If you’re too young to remember the original movie The Stepford Wives (I didn’t like the remake), here’s a brief synopsis: Women in Stepford love housework. They dress as if they’re going to the Academy Awards just to go to the grocery store. They don’t age, their boobs are firm, and they love to have sex at the drop of a hat (or the drop of a man’s drawers), even with their aging, sagging husbands. And even with all the sex and glamour, they can still keep their homes spotless.
The women in Stepford are ultra-feminine, according to the standards of the day (the film was made in 1972, amidst the women’s rights movement of the time). They reject everything that the women’s rights movement stands for. In fact, they think it is ridiculous – after all, a woman’s job is to cook and clean and keep her man happy. If she can’t do that, she’s no kind of woman.
The women are able to do these things and think this way (in truth, they don’t really think at all) because the men in Stepford have learned how to create robots that look just like their wives and infuse these robots with some of their wives’ sensibilities, but not all of them – not the ambitious, even somewhat rebellious ones that make women want to pursue hobbies and careers and maybe leave the breakfast dishes unwashed for a while.
For the times, it was a movie that made a strong statement – and maybe that statement needs to be made again. A paper from Northwestern University’s Feinberg School of Medicine, appearing in the Journal of Bioethical Inquiry and reported in The Advocate, claims that U.S. physicians are “using a synthetic steroid to prevent female babies from being born with ‘behavioral masculinization,’ or rather a propensity toward lesbianism, bisexuality, intersexuality, and tomboyism.” (quoted from The Advocate report)
In other words, doctors are creating Stepford wives in the womb. Apparently, pregnant women who are at risk of having a child born with congenital adrenal hyperplasia (CAH), an endocrinological condition that can result in female fetuses being born with intersex or more male-typical genitals and brains, are being given dexamethasone, a synthetic steroid, to try to “normalize” the development of those fetuses. Note that the report says “women who are at risk” of having a child born with CAH – the medication is being received by fetuses who do not even have CAH, and, in some cases, by male fetuses.
And even if the female fetus does have the condition, it appears that not much is known about the long-term risks of giving this drug to pregnant women, both for the women and for the children who have been exposed to this drug in utero. The doctors who are administering this drug, and the women who are accepting it, are obviously more concerned about the “femininity” of these female children than they are about potential health hazards. The drug has not even been approved by the FDA for this purpose.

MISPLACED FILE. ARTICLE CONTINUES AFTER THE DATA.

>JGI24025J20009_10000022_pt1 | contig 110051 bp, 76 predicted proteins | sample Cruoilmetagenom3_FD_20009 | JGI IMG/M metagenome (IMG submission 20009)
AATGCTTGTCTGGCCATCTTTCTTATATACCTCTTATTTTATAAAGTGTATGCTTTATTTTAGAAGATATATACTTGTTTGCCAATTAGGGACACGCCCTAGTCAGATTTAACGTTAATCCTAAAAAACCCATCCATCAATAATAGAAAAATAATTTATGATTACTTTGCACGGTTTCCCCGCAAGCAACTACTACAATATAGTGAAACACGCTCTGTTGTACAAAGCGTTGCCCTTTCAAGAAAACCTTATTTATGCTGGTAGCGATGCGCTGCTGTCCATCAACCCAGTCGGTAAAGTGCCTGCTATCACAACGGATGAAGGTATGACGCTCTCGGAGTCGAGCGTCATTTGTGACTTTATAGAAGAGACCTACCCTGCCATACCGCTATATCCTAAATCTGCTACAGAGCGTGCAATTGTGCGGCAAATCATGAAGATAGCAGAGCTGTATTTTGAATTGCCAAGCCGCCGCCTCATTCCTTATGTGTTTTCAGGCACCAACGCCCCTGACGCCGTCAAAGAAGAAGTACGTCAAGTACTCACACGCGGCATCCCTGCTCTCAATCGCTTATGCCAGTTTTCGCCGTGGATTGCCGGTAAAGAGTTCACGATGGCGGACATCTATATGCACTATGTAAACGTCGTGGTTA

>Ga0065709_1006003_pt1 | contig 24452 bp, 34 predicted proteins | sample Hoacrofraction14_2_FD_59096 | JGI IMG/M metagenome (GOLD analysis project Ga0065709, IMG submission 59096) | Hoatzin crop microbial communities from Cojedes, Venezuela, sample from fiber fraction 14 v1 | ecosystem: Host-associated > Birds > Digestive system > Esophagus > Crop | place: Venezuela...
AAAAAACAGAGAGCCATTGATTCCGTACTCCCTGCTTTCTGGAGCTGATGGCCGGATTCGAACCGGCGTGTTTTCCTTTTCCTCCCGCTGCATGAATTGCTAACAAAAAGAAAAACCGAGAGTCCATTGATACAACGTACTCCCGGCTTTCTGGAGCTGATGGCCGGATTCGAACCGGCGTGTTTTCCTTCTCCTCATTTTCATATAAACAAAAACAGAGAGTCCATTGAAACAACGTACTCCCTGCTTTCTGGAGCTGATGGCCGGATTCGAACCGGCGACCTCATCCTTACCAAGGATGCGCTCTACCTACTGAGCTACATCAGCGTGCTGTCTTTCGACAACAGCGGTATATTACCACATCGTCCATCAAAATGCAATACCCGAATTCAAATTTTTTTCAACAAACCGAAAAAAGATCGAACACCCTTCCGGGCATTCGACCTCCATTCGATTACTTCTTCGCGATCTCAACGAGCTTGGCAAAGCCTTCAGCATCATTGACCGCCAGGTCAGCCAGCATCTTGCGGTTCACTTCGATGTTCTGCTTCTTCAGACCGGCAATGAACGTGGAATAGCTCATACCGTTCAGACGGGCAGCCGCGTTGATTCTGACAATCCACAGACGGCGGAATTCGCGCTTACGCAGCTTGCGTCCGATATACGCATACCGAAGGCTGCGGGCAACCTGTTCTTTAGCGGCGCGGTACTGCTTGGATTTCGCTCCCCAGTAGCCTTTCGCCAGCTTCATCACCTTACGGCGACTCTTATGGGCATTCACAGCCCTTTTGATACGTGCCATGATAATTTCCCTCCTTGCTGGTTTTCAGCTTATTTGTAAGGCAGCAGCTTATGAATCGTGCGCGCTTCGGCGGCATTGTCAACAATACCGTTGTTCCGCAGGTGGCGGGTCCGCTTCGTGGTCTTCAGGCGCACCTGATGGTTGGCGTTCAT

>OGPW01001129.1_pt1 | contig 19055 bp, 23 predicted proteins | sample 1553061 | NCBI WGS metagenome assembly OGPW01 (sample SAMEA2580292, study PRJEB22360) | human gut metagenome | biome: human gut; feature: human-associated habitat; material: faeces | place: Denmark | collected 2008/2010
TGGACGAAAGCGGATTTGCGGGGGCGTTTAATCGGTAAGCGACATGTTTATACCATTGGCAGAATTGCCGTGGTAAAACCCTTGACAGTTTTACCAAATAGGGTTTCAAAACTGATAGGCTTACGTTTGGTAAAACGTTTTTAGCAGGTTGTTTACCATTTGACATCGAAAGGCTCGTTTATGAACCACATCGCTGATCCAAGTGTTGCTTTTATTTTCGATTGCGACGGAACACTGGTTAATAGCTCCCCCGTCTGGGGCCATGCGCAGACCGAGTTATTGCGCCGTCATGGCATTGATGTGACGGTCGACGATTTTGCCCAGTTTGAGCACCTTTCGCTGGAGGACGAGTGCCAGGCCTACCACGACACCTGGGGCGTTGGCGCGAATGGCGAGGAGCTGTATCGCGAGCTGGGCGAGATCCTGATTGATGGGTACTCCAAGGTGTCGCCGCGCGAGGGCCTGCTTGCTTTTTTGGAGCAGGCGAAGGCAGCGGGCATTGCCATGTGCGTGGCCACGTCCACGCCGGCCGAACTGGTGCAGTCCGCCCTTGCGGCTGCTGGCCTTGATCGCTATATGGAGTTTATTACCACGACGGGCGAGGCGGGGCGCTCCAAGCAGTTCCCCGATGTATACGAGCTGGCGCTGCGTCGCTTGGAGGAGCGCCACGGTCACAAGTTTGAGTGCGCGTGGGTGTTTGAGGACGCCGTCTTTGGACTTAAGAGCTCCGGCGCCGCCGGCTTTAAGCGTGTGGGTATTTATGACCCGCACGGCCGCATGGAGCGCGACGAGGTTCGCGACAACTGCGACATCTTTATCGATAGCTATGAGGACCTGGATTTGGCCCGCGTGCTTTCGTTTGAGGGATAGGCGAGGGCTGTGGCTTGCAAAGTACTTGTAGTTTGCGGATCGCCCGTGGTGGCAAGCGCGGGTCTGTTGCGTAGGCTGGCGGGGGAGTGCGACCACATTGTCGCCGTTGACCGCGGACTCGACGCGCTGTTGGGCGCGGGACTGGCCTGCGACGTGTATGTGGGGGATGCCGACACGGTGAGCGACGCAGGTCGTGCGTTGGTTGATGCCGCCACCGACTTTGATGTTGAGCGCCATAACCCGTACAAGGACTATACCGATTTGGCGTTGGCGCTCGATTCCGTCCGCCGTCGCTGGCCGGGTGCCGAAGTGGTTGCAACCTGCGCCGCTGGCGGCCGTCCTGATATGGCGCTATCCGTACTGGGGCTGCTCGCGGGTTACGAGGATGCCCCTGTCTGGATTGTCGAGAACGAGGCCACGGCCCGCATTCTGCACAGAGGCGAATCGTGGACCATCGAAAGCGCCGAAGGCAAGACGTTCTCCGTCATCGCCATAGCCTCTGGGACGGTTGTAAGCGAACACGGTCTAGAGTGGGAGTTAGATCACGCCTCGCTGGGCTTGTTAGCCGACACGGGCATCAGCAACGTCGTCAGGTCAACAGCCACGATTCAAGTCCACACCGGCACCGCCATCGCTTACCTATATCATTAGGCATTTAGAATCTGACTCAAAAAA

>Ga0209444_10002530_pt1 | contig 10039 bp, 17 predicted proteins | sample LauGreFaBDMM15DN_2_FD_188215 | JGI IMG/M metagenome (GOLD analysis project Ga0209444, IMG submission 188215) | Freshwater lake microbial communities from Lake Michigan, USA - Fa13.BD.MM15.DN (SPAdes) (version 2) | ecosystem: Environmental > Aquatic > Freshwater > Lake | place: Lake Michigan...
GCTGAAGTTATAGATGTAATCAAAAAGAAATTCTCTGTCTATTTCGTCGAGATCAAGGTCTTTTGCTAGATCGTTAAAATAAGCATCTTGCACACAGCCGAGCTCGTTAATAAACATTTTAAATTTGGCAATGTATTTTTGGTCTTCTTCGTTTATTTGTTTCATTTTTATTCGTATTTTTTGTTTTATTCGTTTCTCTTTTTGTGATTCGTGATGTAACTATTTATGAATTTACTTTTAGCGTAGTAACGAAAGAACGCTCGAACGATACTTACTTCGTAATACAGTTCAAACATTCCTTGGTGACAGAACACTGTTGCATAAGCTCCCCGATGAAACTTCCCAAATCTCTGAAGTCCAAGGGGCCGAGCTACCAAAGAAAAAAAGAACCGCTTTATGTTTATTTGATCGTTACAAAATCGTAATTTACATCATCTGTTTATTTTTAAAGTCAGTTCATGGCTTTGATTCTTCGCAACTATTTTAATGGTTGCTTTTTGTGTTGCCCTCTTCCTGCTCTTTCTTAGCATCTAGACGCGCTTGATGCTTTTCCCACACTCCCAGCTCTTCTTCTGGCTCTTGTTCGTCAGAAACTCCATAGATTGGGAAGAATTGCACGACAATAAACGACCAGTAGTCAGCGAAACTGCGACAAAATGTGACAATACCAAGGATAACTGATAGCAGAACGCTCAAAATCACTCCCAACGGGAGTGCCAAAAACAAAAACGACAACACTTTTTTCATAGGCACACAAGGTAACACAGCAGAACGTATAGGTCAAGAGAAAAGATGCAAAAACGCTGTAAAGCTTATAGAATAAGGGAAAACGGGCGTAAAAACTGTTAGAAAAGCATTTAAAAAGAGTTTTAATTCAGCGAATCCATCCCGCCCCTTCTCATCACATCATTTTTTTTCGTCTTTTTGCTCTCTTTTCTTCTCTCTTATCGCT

I don’t blame the pregnant women. Because of our culture’s reverence for doctors (and in many cases, it is well deserved), along with a pregnant woman’s vulnerability (she wants to do what is right for her child), many of these women will listen to and do what their doctor says. Invoking fear in a pregnant woman by discussing the “concerns” of having a “masculine,” lesbian, or intersex daughter could result in that woman agreeing to take an experimental drug regimen, believing that the doctor knows best.
I don’t even completely blame the doctors, although I think that their culpability far outweighs that of their pregnant patients. I prefer to blame the culture that insists that:
> “Masculine” gender characteristics are superior to “feminine” gender characteristics, but only to a point – and that point comes when females start developing them. (We need an “inferior” class – “feminine” women – in order to maintain a “superior” class – “masculine” men.)
> All girls and women must be “feminine,” both in appearance and in expression, and all boys and men must be “masculine.”
> Marrying a man, having heterosexual sex, and bearing children are goals that all women have – or should have. (Females with CAH have been shown to be less interested in traditional female roles, marriage, and child rearing than control groups, as per the report.)
> No girl or woman could possibly want to be a lesbian, bisexual, or even a “tomboy,” and if she found out that this could have been prevented in the womb, she would be upset that it hadn’t been.
> An intersex condition is a bad thing. Having non-standard genitalia is a bad thing. Imperfection is a bad thing. “Normal” is not only desirable, but it’s worth substantial risk to achieve – and “normal” is whatever the culture says it is.
This is why I have always been opposed to “finding a cause” – not for everything, of course, but for a lot of things. Find a “gay gene” and you can certainly win the argument that sexual orientation is not a choice – but you can also succeed in eliminating gay, lesbian, and bisexual people altogether. Find a “trans gene” and you win your argument that transition is not a choice – but how long will it be before any kind of gender diversity disappears from the gene pool?
Certainly, doctors need to be looking at any real health problems associated with CAH and figuring out how to manage or mediate those. But in utero experimentation to prevent “masculine” or “imperfect” females – or women who don’t want to do housework and bear children – smacks of Stepford. I had hoped we were beyond that.